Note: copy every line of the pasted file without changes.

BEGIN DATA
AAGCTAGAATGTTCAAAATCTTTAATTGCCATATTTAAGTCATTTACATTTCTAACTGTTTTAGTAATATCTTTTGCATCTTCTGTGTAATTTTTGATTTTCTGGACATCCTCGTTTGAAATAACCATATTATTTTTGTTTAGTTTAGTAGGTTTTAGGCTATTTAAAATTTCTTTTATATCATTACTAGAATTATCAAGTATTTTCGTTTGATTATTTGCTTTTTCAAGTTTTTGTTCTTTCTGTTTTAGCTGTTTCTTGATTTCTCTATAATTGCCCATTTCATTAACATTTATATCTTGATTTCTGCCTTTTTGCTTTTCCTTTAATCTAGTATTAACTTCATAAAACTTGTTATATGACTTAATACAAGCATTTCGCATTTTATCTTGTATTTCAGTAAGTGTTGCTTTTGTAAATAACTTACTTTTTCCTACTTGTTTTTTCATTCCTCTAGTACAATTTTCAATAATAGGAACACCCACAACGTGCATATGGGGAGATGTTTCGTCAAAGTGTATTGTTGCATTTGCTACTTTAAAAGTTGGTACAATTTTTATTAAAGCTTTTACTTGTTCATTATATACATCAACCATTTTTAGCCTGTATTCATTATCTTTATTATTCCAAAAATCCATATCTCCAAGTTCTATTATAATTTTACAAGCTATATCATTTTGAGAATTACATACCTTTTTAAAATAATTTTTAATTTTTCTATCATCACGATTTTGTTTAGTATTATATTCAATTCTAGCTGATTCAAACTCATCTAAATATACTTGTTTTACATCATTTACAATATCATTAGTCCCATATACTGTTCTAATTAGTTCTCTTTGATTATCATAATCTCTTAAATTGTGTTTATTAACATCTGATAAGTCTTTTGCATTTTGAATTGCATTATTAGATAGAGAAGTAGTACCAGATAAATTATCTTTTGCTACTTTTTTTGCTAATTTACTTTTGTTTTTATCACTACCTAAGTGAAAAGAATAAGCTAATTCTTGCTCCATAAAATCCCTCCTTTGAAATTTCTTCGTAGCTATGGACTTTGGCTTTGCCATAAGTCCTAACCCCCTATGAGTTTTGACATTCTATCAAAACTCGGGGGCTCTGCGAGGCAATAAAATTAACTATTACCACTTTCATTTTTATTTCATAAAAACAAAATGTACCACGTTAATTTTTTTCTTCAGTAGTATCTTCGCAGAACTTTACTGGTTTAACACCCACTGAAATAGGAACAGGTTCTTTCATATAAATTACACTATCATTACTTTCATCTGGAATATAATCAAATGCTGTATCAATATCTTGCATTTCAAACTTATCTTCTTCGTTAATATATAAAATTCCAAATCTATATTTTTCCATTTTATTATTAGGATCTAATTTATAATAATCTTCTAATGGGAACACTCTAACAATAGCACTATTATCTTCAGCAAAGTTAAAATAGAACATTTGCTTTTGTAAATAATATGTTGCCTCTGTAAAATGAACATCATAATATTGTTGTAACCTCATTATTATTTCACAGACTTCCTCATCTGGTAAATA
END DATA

AAGCTAGAATGTTCAAAATCTTTAATTGCCATATTTAAGTCATTTACATTTCTAACTGTTTTAGTAATATCTTTTGCATCTTCTGTGTAATTTTTGATTTTCTGGACATCCTCGTTTGAAATAACCATATTATTTTTGTTTAGTTTAGTAGGTTTTAGGCTATTTAAAATTTCTTTTATATCATTACTAGAATTATCAAGTATTTTCGTTTGATTATTTGCTTTTTCAAGTTTTTGTTCTTTCTGTTTTAGCTGTTTCTTGATTTCTCTATAATTGCCCATTTCATTAACATTTATATCTTGATTTCTGCCTTTTTGCTTTTCCTTTAATCTAGTATTAACTTCATAAAACTTGTTATATGACTTAATACAAGCATTTCGCATTTTATCTTGTATTTCAGTAAGTGTTGCTTTTGTAAATAACTTACTTTTTCCTACTTGTTTTTTCATTCCTCTAGTACAATTTTCAATAATAGGAACACCCACAACGTGCATATGGGGAGATGTTTCGTCAAAGTGTATTGTTGCATTTGCTACTTTAAAAGTTGGTACAATTTTTATTAAAGCTTTTACTTGTTCATTATATACATCAACCATTTTTAGCCTGTATTCATTATCTTTATTATTCCAAAAATCCATATCTCCAAGTTCTATTATAATTTTACAAGCTATATCATTTTGAGAATTACATACCTTTTTAAAATAATTTTTAATTTTTCTATCATCACGATTTTGTTTAGTATTATATTCAATTCTAGCTGATTCAAACTCATCTAAATATACTTGTTTTACATCATTTACAATATCATTAGTCCCATATACTGTTCTAATTAGTTCTCTTTGATTATCATAATCTCTTAAATTGTGTTTATTAACATCTGATAAGTCTTTTGCATTTTGAATTGCATTATTAGATAGAGAAGTAGTACCAGATAAATTATCTTTTGCTACTTTTTTTGCTAATTTACTTTTGTTTTTATCACTACCTAAGTGAAAAGAATAAGCTAATTCTTGCTCCATAAAATCCCTCCTTTGAAATTTCTTCGTAGCTATGGACTTTGGCTTTGCCATAAGTCCTAACCCCCTATGAGTTTTGACATTCTATCAAAACTCGGGGGCTCTGCGAGGCAATAAAATTAACTATTACCACTTTCATTTTTATTTCATAAAAACAAAATGTACCACGTTAATTTTTTTCTTCAGTAGTATCTTCGCAGAACTTTACTGGTTTAACACCCACTGAAATAGGAACAGGTTCTTTCATATAAATTACACTATCATTACTTTCATCTGGAATATAATCAAATGCTGTATCAATATCTTGCATTTCAAACTTATCTTCTTCGTTAATATATAAAATTCCAAATCTATATTTTTCCATTTTATTATTAGGATCTAATTTATAATAATCTTCTAATGGGAACACTCTAACAATAGCACTATTATCTTCAGCAAAGTTAAAATAGAACATTTGCTTTTGTAAATAATATGTTGCCTCTGTAAAATGAACATCATAATATTGTTGTAACCTCATTATTATTTCACAGACTTCCTCATCTGGTAAATA